In Jordan’s work the title of Zezum’s song indirectly acts as a way of challenging the listener to find this theme within the piece, in a the same manner that happened in Fugues from other periods, which were often preceded by a Prelude. Here, however, the existing inner coherence of Prelude-Fugue doesn’t work quite in the same way, as the composer explains below:

"Preludes set the key to the following Fugue. In other words they create the ground rules of what will follow – they establish something. In Fugues, a theme is presented and elaborated, while another version on the same subject is presented. In other words it discusses a subject in depth looking simultaneously at different perspectives – they elaborate on something."

In preludiofuga II the Prelude fails to establish anything and dissolves into the Fugue. The Fugue is confused and tries to help the Prelude establish something by showing varying perspectives on possible subjects – in the same way of one’s frustration in trying to discuss a complex topic in a language they do not know very well.

In search of an unobtainable solution such frustration gradually transcends the musical barrier and forces itself out of the performer through gestures. Not knowing what else to do, both Prelude and Fugue leave it to the gestures to decide their musical end.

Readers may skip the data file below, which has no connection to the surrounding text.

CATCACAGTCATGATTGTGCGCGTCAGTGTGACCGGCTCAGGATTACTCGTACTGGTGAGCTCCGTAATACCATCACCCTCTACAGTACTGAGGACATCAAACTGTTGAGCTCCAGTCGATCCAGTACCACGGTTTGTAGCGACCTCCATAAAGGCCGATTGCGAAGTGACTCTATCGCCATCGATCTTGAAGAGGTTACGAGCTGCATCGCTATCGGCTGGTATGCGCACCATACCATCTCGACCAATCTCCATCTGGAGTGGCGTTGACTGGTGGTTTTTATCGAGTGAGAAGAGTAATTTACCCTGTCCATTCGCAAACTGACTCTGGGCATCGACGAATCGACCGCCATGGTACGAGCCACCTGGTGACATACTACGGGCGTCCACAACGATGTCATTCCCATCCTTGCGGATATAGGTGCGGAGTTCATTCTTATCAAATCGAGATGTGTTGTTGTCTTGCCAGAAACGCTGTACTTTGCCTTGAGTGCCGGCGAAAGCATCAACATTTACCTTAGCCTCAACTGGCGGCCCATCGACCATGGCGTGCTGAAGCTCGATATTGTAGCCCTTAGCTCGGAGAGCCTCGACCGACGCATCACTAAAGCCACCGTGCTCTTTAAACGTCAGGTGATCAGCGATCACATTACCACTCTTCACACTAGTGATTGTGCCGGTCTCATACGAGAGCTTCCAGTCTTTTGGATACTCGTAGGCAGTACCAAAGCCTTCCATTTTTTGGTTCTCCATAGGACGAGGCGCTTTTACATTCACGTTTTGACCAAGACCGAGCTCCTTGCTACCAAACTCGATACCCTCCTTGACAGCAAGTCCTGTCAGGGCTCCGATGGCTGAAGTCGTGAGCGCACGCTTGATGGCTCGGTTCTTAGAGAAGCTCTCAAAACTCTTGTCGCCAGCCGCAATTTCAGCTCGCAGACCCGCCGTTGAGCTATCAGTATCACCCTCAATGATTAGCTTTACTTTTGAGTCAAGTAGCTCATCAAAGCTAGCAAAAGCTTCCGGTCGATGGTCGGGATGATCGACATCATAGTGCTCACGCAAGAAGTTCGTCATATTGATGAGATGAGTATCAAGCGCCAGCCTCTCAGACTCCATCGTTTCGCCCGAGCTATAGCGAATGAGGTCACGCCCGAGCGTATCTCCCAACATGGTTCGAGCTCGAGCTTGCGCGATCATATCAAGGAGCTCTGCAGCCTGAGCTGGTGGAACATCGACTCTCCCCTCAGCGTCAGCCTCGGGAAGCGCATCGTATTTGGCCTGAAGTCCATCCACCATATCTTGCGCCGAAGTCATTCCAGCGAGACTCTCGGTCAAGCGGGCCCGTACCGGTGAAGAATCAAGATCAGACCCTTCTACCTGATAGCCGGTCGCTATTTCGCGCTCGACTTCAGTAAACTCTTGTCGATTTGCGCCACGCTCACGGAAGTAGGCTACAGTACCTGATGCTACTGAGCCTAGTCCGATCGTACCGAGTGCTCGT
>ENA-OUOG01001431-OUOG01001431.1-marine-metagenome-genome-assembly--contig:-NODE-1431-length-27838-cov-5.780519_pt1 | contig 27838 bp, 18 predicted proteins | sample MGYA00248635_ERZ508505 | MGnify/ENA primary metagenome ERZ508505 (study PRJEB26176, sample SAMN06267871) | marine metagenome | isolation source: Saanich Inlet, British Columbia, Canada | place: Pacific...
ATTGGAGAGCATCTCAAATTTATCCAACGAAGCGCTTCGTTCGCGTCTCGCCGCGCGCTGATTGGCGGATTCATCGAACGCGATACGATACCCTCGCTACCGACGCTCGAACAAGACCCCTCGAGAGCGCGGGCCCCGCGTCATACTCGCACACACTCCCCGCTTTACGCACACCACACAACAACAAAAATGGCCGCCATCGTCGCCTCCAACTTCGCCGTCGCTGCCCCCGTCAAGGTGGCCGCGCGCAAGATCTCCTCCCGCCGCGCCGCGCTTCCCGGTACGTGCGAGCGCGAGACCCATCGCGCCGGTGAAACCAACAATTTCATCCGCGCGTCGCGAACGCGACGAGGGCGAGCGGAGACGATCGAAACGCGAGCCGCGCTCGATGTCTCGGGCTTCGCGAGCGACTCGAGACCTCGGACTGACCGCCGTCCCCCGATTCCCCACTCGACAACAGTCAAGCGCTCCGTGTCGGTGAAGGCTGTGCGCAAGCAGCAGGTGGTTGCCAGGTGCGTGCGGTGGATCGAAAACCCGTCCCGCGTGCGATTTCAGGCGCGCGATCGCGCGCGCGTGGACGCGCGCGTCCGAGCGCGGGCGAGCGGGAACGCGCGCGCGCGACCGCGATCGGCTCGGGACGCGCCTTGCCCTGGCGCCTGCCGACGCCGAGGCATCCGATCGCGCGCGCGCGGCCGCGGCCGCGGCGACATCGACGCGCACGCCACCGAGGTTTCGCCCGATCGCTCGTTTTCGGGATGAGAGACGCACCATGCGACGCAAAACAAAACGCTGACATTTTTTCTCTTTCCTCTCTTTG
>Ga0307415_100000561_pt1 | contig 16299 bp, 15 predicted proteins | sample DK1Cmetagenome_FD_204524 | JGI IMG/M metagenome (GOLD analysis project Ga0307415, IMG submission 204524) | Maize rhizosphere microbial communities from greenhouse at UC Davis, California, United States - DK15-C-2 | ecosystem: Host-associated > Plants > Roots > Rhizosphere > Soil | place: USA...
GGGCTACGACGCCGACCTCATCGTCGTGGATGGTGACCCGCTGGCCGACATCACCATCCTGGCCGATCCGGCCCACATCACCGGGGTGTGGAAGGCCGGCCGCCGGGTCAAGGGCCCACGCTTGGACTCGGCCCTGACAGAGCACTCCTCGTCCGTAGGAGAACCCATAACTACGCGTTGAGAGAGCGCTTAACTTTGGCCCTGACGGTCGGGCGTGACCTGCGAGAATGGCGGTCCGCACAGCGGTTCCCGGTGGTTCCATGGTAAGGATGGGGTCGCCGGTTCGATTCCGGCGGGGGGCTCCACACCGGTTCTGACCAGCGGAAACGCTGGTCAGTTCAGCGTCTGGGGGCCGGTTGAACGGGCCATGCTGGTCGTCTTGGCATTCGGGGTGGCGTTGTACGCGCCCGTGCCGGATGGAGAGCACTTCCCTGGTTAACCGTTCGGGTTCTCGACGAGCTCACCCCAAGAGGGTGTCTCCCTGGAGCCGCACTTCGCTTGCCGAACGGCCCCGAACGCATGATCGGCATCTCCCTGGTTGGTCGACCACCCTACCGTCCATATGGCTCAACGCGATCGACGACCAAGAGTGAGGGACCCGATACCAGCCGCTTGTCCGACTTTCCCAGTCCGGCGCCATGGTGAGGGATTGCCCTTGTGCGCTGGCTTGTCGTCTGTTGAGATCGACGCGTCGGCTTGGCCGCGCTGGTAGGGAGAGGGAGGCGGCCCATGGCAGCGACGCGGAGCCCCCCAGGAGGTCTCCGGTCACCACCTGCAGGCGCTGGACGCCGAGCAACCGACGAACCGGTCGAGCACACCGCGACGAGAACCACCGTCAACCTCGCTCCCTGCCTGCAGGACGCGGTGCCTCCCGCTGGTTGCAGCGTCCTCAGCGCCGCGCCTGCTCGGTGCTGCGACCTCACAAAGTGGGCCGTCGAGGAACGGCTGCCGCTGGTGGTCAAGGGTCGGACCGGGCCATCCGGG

The work was composed thinking closely of its live performance, with the inclusion of gestures in the final score, showing the composer’s attention to both technical and visual aspects of the work’s performance to various audiences. However, even though the piece was thoroughly composed with the clear idea of its live performance in mind, there is an audio-only version of it, in which physical gestures have been converted into digital ones. For that purpose the thoughtful use of digital effects by sound engineers Beto Japa and Dirceu Saggin, from WGC partner Estúdio Trilhas Urbanas, was crucial.

The extreme conceptual and technical complexity of preludiofuga II is overshadowed by how organic it results when listening to its recording or watching it live. It signals towards exciting new ways of making new music on historical instruments; in the end, rather than mere objects destined to dusted shelves and frozen approaches, these could also be our partners ready to be molded to expressive needs of our times.

LUCAS JORDAN’S WEBSITE